Team Members

Teams and Groups
In organizations, the role of teams and groups form a significant part in the achievement of goals. According to Bolman and Deal (2003), a great part of the work in present-day organizations are carried out by teams and groups. However, there is a distinction made between the two where all teams are considered to be groups but not all groups are teams. Simply put, the teams can refer to themselves as groups but groups lack some of the characteristics of a team, which makes them not appropriate to be called a team.

The concept of the word  team  is defined by  a group of people with a high degree of interdependence geared toward the achievement of a goal or the completion of a task. The teams have something in common, which makes them qualified to become groups, but moves on beyond this quality to include working towards a particular goal as they become interdependent with one another. For example, the marketing team formed for the purpose of introducing a new car to the market share certain characteristics and are working towards the goals provided to them. As for groups, the broadest definition that can be provided is that it is  a number of people who have something in common. In this case, the common characteristics do not qualify them to become teams because of the inherent lack of the movement towards a particular goal. For example, women who have two children can be considered as a group because they have something in common. Also, students who belong to a particular section can also fall under the category of a group because they share the same section.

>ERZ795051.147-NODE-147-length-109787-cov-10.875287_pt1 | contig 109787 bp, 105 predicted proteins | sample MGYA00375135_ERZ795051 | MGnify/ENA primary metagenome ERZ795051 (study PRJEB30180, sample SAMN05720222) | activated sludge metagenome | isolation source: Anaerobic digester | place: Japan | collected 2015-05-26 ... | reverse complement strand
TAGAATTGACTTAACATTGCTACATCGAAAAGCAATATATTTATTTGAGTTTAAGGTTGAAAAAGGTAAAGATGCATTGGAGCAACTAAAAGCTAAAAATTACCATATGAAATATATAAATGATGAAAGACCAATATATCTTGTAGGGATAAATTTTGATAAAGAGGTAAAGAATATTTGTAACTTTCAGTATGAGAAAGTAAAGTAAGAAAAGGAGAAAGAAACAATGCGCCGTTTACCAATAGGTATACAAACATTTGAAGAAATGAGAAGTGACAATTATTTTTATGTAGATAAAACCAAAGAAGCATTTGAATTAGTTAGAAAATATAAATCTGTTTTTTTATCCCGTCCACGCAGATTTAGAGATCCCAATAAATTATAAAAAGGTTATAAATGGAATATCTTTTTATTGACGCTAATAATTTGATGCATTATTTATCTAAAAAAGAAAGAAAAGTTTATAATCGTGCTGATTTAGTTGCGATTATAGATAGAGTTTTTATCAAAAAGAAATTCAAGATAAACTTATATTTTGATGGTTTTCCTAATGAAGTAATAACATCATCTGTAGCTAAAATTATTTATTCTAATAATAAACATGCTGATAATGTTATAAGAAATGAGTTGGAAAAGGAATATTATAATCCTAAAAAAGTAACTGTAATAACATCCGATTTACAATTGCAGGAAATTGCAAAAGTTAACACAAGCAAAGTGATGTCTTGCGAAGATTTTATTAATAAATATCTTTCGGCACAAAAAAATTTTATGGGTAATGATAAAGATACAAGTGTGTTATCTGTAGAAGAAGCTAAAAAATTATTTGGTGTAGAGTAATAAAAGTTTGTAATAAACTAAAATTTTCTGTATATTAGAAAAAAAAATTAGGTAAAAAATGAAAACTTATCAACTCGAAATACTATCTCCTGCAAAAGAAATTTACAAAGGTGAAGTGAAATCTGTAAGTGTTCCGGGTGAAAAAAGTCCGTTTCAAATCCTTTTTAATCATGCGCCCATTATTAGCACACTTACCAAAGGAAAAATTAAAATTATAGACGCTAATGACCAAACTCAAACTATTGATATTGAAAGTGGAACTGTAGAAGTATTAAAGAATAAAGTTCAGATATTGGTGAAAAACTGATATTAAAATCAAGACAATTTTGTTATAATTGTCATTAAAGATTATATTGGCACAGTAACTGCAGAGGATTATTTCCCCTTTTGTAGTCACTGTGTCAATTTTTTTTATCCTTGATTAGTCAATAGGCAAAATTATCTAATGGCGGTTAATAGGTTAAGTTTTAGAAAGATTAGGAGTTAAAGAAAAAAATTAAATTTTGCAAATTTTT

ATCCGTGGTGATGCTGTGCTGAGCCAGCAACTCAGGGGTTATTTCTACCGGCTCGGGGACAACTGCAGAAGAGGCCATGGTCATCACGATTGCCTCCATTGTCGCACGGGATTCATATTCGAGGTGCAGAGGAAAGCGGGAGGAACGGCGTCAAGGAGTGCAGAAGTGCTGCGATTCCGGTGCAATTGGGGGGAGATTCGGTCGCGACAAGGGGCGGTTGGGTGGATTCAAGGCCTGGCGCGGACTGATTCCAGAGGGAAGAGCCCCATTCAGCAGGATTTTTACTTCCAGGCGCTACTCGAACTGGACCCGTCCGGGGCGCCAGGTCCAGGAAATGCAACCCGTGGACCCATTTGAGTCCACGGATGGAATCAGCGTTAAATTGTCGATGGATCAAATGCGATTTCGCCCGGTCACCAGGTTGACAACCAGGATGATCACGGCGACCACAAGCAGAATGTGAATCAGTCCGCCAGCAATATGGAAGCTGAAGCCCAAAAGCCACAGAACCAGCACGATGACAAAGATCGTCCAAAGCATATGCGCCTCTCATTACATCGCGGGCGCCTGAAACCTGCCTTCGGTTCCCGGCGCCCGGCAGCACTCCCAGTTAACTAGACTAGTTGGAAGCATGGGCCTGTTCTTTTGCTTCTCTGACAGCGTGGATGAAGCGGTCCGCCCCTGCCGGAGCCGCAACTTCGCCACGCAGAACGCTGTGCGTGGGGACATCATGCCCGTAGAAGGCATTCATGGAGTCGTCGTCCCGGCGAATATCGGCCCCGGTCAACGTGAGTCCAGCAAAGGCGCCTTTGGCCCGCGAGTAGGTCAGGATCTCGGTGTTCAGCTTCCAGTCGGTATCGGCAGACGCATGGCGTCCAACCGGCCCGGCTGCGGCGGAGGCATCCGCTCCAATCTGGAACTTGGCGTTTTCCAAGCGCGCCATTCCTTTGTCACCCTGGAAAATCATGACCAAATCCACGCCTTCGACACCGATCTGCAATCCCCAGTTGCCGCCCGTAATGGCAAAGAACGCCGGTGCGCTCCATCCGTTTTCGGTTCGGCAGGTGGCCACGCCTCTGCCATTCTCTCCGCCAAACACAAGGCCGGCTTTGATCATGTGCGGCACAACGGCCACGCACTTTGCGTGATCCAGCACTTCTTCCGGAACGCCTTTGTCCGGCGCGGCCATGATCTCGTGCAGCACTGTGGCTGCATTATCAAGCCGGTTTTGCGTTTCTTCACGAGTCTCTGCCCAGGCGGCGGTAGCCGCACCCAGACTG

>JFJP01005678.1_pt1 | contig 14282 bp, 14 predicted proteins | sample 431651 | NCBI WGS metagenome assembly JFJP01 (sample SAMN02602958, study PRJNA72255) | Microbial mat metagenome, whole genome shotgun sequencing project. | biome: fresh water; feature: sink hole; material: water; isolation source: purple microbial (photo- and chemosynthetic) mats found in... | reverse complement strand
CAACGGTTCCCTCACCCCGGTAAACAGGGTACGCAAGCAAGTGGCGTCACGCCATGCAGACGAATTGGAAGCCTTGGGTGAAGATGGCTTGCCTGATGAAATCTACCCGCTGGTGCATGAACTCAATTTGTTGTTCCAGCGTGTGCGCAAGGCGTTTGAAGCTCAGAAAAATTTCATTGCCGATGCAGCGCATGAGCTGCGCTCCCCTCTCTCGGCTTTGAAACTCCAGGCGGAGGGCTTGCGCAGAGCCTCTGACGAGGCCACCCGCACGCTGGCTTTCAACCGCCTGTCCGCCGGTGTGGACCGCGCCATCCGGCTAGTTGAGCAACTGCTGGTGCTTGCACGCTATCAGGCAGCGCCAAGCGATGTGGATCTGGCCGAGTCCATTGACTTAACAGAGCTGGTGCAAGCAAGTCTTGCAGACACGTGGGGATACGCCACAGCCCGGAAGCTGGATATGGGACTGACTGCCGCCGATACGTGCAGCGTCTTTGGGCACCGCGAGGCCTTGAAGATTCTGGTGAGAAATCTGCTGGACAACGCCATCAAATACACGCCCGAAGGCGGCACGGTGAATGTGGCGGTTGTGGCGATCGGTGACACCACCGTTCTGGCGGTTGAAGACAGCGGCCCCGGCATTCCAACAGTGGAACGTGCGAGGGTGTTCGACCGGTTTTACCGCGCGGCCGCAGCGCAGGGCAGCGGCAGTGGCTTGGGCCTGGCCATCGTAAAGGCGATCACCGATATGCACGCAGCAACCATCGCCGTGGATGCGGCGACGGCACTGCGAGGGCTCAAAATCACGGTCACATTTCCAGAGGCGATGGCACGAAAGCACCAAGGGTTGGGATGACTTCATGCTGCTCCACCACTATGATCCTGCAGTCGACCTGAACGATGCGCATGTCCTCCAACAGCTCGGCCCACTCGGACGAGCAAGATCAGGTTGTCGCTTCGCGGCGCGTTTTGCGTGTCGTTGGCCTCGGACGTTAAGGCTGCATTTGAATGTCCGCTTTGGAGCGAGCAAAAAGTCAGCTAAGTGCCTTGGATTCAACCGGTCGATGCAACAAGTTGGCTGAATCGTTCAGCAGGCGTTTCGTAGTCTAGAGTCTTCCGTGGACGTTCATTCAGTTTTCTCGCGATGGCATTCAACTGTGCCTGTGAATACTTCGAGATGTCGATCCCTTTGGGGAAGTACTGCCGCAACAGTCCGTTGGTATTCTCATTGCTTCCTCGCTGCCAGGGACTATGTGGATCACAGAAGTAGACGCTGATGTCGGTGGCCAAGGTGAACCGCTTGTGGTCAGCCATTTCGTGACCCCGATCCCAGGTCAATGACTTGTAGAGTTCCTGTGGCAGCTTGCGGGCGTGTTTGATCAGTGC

Thus, the characteristics of the team can include that of the group. However, the elements of the group do not suffice for them to be considered as teams.


Post a Comment